In a stunning reversal, Metro-North Railroad said yesterday that it will not pursue construction of a new train station at Woodbury Common Premium Outlets in Central Valley.
The railroad advised Woodbury Supervisor Sheila Conroy – first by telephone and then by letter – that it was backing away from the plan after championing it for three years over steadfast community opposition.
"From the very beginning, we've felt we were not being listened to about how we know our traffic situation better than anybody, and about how this wasn't the right place for a train station,'' said a jubilant Conroy yesterday. "Well, they finally heard us."
Marjorie Anders, a spokeswoman for Metro-North, said the railroad "has always tried to work with the town in good faith."
Woodbury Common executives couldn't be reached.
Only three months ago, Metro-North told Conroy that it remained committed to the project, had completed the $330,000 environmental impact statement and was prepared to move forward.
The supervisor subsequently appealed to Orange County Executive Edward Diana for support, pointing out that a traffic and land-use study that the county is cosponsoring validates the town's position. A preliminary draft of the study was released last month.
In its letter to Conroy, Metro-North says it is "suspending all work on the environmental impact statement" for several reasons:
- The Town of Woodbury Planning Board may bow to community opposition and decline to approve the necessary changes to Woodbury Common's site plan to permit the station's construction and use of 1,800 of the outlet center's 5,750 parking spaces.
- Ridership on the Port Jervis line has fallen off since Sept. 11, 2001, despite the reopening of PATH service to lower Manhattan, the opening of the Secaucus transfer to Midtown, the purchase of new cars and the addition of more trains.
- Demand for parking is being met through additions at other Port Jervis line stations, the opening of NJ Transit's 1,250-car garage in Ramsey, N.J., the pending expansion at Beacon and the revival of commuter ferry service between Newburgh and Beacon.
- Money for the Woodbury Common project was included in the 2000-2004 capital budget and has now been redirected.
- Chelsea Property Group, the owner of Woodbury Common, is being sold to Simon Property Group and Simon may require the railroad to reopen negotiations for building and running the station.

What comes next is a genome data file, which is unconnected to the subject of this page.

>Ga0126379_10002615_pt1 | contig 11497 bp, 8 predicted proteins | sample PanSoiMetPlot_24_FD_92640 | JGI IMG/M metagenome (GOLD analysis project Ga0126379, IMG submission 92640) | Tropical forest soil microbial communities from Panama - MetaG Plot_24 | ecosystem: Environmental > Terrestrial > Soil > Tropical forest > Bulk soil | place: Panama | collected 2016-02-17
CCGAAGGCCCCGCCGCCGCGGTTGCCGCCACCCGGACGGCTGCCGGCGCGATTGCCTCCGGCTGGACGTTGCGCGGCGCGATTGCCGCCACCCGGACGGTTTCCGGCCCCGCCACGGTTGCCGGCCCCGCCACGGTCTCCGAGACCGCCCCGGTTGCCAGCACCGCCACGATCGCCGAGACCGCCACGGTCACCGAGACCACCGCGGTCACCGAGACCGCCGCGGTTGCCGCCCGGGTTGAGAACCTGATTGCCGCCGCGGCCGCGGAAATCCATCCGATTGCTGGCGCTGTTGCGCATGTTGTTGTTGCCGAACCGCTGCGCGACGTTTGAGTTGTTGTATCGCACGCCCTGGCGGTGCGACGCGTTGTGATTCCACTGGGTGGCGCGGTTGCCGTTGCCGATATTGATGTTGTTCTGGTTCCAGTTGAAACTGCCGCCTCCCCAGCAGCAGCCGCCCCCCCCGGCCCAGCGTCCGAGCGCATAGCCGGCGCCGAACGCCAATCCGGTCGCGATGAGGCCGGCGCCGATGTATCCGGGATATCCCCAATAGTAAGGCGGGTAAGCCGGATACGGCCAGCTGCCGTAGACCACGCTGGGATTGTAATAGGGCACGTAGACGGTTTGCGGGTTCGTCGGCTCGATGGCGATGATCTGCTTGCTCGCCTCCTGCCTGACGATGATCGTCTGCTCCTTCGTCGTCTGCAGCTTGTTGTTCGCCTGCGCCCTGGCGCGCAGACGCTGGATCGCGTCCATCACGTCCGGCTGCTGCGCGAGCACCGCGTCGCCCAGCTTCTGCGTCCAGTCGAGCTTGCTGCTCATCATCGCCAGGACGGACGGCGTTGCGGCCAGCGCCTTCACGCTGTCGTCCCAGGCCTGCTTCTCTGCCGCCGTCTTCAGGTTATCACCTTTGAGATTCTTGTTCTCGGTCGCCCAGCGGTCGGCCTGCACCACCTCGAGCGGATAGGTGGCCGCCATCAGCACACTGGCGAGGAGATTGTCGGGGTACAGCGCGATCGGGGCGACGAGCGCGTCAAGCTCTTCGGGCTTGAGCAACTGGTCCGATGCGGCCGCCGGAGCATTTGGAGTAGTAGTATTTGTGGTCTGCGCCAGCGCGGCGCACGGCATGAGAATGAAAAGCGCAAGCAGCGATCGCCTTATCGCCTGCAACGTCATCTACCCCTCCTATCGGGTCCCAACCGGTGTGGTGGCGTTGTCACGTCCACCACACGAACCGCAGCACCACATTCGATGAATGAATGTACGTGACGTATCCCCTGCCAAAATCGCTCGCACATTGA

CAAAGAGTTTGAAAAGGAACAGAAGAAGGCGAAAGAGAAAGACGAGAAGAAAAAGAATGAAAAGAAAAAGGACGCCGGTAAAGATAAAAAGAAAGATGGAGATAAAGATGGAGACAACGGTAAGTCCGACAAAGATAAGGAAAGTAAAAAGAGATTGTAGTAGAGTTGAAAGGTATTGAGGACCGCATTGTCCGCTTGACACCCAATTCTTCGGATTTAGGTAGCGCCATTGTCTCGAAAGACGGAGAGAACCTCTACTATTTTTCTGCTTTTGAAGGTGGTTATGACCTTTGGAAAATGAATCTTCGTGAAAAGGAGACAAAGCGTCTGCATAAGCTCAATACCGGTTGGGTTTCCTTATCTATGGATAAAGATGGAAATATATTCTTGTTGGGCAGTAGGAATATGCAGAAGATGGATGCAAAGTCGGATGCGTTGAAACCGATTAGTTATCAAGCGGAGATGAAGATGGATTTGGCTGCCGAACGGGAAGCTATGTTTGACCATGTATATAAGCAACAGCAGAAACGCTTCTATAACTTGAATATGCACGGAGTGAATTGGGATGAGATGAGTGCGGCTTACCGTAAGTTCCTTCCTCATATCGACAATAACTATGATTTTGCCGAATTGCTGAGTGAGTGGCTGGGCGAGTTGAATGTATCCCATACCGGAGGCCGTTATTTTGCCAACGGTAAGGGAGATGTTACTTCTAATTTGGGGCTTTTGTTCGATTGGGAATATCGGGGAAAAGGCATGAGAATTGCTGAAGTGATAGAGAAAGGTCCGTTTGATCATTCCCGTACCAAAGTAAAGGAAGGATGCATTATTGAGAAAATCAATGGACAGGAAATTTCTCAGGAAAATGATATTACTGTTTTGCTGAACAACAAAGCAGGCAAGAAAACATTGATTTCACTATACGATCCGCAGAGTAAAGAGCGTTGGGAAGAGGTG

"They're all good reasons, but I think another reason is the negative publicity,'' said Conroy. "They certainly understood there would be more of it and perhaps they have had enough. I can't imagine Simon would want any part of that, either."
Traffic at the 220-store outlet center, an international tourist attraction, regularly chokes the confluence of routes 32, 17 and 6 with the New York State Thruway and presents the town with perpetual opportunities to rail against Metro-North and the prospect of more congestion and pollution.
In addition, the Times-Herald Record has a lawsuit pending against the railroad that seeks public disclosure of its deal with Woodbury Common – specifically how much money it proposes to pay the wealthy outlet-center owner for building the station and leasing a chunk of the parking lot.
And next month, the Metropolitan Transportation Authority, Metro-North's parent agency, will hold public hearings on its proposal to raise fares for the second time in 18 months to offset a $500 million deficit.
Diana, whose support for the station has been wavering in the wake of the traffic study and the town's lobbying, agreed yesterday that the plan was "not in the best interest of the community … [which is] already overburdened by the heaviest traffic congestion in Orange County."
At the same time, Diana urged Metro-North to focus its planning for inevitable future growth in ridership on the 21.5 acres surrounding its Harriman station. The station, about two miles south of Woodbury Common, has a 935-car parking lot and is the busiest of the seven in the county.
Conroy, who spoke with the county executive yesterday, welcomed his support.
"I told Metro-North the same thing, that we believe in mass transit, that we want our commuters to have good access to mass transit and that we are ready and willing to work with them toward that end – at Harriman,'' said Conroy.
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